Getting back to the image and spider webs in general, we are most familiar with orb webs (in the part of Canada where I from if nowhere else), which look like spirals and are 2D. There are several other types of webs some of which are 3D, like tangle webs, also known as cobwebs, funnel webs and more. See this March 18, 2020 article “9 Types of Spider Webs: Identification + Pictures & Spiders” by Zach David on Beyond the Treat for more about spiders and their webs. If you have the time, I recommend reading it.

I’ve been following Buehler’s spider web/music work for close to ten years now; the latest previous posting is an October 23, 2019 posting where you’ll find a link to an application that makes music from proteins (spider webs are made up of proteins; scroll down about 30% of the way; it’s in the 2nd to last line of the quoted text about the embedded video).

Here is a video (2 mins. 17 secs.) of a spider web music performance that Buehler placed on YouTube,

Feb 3, 2021

Markus J. Buehler

Spider’s Canvas/Arachonodrone show excerpt at Palais de Tokyo, Paris, on November 2018. Video by MIT CAST. More videos can be found on www.arachnodrone.com. The performance was commissioned by Studio Tomás Saraceno (STS), in the context of Saraceno’s carte blanche exhibition, ON AIR. Spider’s Canvas/Arachnodrone was performed by Isabelle Su and Ian Hattwick on the spider web instrument, Evan Ziporyn on the EWI (Electronic Wind Instrument), and Christine Southworth on the guitar and EBow (Electronic Bow)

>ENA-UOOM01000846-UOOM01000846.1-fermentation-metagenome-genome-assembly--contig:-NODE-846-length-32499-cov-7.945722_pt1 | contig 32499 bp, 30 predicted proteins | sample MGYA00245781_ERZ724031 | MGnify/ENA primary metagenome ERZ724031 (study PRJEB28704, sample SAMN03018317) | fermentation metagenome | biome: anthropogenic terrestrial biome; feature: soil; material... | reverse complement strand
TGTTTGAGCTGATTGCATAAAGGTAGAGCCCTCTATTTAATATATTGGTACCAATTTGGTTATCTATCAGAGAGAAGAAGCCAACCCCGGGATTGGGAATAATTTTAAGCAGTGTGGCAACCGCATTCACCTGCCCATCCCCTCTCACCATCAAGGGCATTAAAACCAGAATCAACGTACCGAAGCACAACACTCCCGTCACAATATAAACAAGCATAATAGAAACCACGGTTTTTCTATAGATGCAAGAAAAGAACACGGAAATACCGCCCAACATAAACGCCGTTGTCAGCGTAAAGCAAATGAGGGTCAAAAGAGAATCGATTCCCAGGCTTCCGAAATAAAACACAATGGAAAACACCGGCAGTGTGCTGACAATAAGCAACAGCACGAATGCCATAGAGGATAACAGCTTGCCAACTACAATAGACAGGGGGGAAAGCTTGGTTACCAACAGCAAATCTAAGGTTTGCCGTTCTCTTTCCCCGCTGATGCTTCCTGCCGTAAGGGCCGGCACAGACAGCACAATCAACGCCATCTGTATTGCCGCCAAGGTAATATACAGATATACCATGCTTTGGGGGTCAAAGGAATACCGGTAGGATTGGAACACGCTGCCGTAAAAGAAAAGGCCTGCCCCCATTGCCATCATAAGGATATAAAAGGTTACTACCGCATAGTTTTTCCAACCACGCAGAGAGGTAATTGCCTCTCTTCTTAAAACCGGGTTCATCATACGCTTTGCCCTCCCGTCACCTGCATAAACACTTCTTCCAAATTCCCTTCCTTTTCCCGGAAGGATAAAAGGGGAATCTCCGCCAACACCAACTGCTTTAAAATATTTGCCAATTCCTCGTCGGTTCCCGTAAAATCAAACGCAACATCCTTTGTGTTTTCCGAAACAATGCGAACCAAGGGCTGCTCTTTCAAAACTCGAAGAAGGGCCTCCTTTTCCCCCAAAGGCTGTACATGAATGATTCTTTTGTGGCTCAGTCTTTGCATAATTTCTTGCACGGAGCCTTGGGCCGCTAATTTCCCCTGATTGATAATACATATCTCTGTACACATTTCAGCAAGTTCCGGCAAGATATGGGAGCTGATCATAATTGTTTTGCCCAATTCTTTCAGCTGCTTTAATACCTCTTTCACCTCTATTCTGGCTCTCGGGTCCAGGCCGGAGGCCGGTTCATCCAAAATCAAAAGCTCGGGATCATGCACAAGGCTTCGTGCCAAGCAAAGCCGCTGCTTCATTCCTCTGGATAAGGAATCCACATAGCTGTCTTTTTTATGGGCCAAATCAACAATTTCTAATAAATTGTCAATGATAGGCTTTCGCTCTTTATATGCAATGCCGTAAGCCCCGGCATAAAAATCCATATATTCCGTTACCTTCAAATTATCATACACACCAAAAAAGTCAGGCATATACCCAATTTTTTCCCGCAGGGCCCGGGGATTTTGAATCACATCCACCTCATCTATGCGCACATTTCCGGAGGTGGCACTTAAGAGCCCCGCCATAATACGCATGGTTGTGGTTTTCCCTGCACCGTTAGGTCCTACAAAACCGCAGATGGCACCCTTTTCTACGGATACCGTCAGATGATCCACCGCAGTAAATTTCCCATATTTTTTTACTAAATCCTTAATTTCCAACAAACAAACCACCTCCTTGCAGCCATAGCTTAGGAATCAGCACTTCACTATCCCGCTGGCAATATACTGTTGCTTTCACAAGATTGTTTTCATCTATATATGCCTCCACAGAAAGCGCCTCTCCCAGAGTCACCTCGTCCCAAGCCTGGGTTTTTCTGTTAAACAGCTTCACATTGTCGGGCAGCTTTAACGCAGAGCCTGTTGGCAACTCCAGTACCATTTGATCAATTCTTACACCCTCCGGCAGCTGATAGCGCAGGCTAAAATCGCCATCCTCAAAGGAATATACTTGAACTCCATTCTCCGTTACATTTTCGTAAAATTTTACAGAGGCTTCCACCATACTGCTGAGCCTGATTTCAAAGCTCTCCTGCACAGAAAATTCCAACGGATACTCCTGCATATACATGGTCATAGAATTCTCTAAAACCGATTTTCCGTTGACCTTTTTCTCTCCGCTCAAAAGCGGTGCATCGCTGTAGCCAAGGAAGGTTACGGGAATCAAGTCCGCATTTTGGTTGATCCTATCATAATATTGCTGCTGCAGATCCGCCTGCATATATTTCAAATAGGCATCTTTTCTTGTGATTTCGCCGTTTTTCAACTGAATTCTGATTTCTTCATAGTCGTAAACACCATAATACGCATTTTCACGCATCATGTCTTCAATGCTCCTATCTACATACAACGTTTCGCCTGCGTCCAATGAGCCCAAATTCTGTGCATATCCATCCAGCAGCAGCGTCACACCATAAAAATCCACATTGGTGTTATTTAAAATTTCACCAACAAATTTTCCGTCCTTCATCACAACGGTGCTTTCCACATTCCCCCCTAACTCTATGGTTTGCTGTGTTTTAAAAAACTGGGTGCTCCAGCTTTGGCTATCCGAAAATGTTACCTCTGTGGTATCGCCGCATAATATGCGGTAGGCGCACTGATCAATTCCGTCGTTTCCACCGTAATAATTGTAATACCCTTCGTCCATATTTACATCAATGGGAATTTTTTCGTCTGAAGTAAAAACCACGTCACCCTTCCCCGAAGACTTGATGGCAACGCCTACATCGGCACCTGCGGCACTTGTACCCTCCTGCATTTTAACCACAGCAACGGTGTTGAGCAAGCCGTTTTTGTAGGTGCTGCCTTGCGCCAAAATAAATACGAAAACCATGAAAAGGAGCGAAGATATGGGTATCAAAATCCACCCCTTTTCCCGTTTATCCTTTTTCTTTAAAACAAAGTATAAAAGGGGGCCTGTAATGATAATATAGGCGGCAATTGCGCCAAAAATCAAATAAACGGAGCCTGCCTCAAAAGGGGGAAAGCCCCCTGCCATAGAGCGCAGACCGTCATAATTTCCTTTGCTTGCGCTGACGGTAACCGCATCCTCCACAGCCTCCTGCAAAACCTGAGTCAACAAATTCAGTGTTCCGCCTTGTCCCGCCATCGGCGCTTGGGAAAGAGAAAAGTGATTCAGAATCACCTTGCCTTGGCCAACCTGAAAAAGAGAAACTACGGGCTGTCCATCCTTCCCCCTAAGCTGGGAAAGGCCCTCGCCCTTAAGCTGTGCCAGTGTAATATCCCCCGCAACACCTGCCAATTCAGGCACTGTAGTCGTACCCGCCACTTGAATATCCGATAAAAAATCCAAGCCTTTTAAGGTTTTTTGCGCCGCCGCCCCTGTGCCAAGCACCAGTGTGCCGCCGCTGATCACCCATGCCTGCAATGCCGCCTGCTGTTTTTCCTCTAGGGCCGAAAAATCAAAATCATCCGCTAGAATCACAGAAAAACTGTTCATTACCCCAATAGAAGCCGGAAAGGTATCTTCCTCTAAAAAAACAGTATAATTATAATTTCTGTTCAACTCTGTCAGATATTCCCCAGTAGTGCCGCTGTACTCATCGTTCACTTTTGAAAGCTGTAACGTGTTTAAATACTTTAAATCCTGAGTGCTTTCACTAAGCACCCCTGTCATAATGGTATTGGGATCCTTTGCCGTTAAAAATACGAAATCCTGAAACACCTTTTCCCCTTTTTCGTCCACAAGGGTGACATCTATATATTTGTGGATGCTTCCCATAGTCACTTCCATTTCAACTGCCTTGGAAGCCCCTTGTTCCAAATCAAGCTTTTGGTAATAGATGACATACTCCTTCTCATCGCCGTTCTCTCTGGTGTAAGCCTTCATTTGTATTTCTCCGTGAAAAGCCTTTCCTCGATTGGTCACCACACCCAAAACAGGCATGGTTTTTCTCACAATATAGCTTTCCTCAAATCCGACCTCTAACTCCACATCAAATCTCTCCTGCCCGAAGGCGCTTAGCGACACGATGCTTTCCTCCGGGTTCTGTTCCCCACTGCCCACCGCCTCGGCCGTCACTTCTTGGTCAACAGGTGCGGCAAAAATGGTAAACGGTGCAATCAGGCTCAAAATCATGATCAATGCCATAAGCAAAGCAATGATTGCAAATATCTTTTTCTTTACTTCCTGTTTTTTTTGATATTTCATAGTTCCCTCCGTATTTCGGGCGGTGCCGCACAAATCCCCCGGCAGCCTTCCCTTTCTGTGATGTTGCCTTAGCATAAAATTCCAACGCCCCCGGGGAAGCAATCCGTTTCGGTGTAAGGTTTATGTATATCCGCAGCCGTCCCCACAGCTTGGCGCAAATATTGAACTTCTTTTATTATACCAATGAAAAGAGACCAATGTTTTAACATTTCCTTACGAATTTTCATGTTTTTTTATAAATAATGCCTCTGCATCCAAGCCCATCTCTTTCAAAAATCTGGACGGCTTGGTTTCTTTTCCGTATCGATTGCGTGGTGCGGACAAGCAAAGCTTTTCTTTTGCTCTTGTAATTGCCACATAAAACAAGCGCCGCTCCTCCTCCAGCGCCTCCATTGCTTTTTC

You can find more about the spider web music and Buehler’s collaborators on http://www.arachnodrone.com/,

Spider’s Canvas / Arachnodrone is inspired by the multifaceted work of artist Tomas Saraceno, specifically his work using multiple species of spiders to make sculptural webs. Different species make very different types of webs, ranging not just in size but in design and functionality. Tomas’ own web sculptures are in essence collaborations with the spiders themselves, placing them sequentially over time in the same space, so that the complex, 3-dimensional sculptural web that results is in fact built by several spiders, working together.